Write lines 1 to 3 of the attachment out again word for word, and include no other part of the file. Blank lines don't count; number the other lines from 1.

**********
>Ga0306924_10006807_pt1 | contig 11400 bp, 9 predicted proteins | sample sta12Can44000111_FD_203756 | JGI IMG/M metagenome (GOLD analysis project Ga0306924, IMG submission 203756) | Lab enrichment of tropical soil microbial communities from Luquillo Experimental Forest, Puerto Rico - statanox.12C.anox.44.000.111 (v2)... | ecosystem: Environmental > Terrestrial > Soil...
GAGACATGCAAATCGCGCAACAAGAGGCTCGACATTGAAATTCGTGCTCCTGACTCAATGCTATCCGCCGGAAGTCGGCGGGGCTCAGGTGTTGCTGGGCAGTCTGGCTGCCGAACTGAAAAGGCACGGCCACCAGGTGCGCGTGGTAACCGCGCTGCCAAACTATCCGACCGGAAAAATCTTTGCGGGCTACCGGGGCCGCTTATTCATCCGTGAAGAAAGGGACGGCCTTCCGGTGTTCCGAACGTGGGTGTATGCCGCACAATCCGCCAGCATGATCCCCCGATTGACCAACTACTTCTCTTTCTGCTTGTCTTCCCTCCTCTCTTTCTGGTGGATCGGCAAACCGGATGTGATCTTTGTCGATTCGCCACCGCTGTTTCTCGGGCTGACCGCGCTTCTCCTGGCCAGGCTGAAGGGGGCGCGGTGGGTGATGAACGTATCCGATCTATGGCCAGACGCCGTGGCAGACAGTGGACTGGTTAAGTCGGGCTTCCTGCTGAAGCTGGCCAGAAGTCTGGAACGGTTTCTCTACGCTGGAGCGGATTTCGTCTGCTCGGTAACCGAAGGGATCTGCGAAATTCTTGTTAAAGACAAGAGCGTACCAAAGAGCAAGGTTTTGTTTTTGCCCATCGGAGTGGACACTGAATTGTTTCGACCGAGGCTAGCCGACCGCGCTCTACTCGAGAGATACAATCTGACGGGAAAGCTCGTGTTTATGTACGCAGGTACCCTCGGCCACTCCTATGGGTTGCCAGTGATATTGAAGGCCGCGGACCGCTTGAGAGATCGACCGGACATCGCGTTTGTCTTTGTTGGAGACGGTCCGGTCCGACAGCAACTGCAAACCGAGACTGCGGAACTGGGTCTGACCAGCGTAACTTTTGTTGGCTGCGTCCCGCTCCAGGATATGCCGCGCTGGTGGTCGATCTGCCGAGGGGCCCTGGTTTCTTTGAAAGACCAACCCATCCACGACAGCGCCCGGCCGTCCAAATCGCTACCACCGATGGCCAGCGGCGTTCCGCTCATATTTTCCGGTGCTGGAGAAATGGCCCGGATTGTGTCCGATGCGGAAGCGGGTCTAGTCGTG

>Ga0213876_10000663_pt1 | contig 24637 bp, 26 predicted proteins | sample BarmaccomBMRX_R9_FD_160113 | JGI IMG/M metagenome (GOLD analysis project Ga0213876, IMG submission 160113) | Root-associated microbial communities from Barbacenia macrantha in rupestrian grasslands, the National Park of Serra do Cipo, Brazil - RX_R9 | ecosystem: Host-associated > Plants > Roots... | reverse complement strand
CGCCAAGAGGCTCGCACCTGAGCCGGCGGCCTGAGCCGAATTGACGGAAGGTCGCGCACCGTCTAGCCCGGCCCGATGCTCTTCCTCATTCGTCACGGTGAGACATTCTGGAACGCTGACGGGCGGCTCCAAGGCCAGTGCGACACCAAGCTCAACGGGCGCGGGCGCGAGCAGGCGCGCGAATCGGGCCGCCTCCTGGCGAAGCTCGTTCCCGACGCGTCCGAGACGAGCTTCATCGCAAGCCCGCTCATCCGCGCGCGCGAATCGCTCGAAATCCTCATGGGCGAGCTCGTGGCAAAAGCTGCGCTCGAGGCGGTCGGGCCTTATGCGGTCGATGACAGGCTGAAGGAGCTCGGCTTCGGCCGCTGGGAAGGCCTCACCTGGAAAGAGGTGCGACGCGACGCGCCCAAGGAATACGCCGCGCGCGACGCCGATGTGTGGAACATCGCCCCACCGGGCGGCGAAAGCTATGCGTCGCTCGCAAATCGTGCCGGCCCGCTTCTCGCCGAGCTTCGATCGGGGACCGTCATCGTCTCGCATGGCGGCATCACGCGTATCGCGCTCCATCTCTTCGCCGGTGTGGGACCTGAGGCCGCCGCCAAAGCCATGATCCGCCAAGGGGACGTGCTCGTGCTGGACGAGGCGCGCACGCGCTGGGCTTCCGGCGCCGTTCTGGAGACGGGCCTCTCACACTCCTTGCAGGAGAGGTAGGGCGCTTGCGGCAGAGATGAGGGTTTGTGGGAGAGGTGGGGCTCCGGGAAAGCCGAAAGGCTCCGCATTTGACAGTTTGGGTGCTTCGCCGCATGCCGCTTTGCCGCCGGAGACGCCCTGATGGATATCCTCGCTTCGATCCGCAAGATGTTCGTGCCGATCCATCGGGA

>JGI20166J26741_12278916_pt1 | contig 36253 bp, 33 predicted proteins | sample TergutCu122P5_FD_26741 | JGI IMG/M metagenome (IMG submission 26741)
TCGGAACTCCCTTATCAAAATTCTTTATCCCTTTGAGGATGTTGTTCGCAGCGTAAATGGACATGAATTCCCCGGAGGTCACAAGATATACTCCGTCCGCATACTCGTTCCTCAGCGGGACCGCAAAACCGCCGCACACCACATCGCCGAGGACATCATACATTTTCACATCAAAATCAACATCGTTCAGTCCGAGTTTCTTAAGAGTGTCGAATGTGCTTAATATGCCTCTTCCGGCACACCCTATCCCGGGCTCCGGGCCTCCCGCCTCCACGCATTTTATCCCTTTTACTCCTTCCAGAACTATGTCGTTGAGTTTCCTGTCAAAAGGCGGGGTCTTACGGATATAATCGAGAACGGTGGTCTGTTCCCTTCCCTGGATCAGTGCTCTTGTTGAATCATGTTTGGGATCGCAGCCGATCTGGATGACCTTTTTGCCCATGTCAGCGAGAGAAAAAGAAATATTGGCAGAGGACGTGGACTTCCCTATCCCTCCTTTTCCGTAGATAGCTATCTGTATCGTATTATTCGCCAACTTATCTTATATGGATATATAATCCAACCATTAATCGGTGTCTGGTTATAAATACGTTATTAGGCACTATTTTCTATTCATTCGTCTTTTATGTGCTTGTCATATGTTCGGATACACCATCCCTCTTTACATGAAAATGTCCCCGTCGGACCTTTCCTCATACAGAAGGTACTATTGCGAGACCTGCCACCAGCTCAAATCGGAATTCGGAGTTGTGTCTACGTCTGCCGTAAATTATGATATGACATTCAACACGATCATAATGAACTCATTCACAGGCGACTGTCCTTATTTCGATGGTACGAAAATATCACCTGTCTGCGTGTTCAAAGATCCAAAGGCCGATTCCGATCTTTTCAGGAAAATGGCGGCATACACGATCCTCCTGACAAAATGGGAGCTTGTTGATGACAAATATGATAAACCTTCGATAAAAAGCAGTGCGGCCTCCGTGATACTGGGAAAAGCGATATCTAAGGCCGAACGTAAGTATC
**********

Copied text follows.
>Ga0306924_10006807_pt1 | contig 11400 bp, 9 predicted proteins | sample sta12Can44000111_FD_203756 | JGI IMG/M metagenome (GOLD analysis project Ga0306924, IMG submission 203756) | Lab enrichment of tropical soil microbial communities from Luquillo Experimental Forest, Puerto Rico - statanox.12C.anox.44.000.111 (v2)... | ecosystem: Environmental > Terrestrial > Soil...
GAGACATGCAAATCGCGCAACAAGAGGCTCGACATTGAAATTCGTGCTCCTGACTCAATGCTATCCGCCGGAAGTCGGCGGGGCTCAGGTGTTGCTGGGCAGTCTGGCTGCCGAACTGAAAAGGCACGGCCACCAGGTGCGCGTGGTAACCGCGCTGCCAAACTATCCGACCGGAAAAATCTTTGCGGGCTACCGGGGCCGCTTATTCATCCGTGAAGAAAGGGACGGCCTTCCGGTGTTCCGAACGTGGGTGTATGCCGCACAATCCGCCAGCATGATCCCCCGATTGACCAACTACTTCTCTTTCTGCTTGTCTTCCCTCCTCTCTTTCTGGTGGATCGGCAAACCGGATGTGATCTTTGTCGATTCGCCACCGCTGTTTCTCGGGCTGACCGCGCTTCTCCTGGCCAGGCTGAAGGGGGCGCGGTGGGTGATGAACGTATCCGATCTATGGCCAGACGCCGTGGCAGACAGTGGACTGGTTAAGTCGGGCTTCCTGCTGAAGCTGGCCAGAAGTCTGGAACGGTTTCTCTACGCTGGAGCGGATTTCGTCTGCTCGGTAACCGAAGGGATCTGCGAAATTCTTGTTAAAGACAAGAGCGTACCAAAGAGCAAGGTTTTGTTTTTGCCCATCGGAGTGGACACTGAATTGTTTCGACCGAGGCTAGCCGACCGCGCTCTACTCGAGAGATACAATCTGACGGGAAAGCTCGTGTTTATGTACGCAGGTACCCTCGGCCACTCCTATGGGTTGCCAGTGATATTGAAGGCCGCGGACCGCTTGAGAGATCGACCGGACATCGCGTTTGTCTTTGTTGGAGACGGTCCGGTCCGACAGCAACTGCAAACCGAGACTGCGGAACTGGGTCTGACCAGCGTAACTTTTGTTGGCTGCGTCCCGCTCCAGGATATGCCGCGCTGGTGGTCGATCTGCCGAGGGGCCCTGGTTTCTTTGAAAGACCAACCCATCCACGACAGCGCCCGGCCGTCCAAATCGCTACCACCGATGGCCAGCGGCGTTCCGCTCATATTTTCCGGTGCTGGAGAAATGGCCCGGATTGTGTCCGATGCGGAAGCGGGTCTAGTCGTG

>Ga0213876_10000663_pt1 | contig 24637 bp, 26 predicted proteins | sample BarmaccomBMRX_R9_FD_160113 | JGI IMG/M metagenome (GOLD analysis project Ga0213876, IMG submission 160113) | Root-associated microbial communities from Barbacenia macrantha in rupestrian grasslands, the National Park of Serra do Cipo, Brazil - RX_R9 | ecosystem: Host-associated > Plants > Roots... | reverse complement strand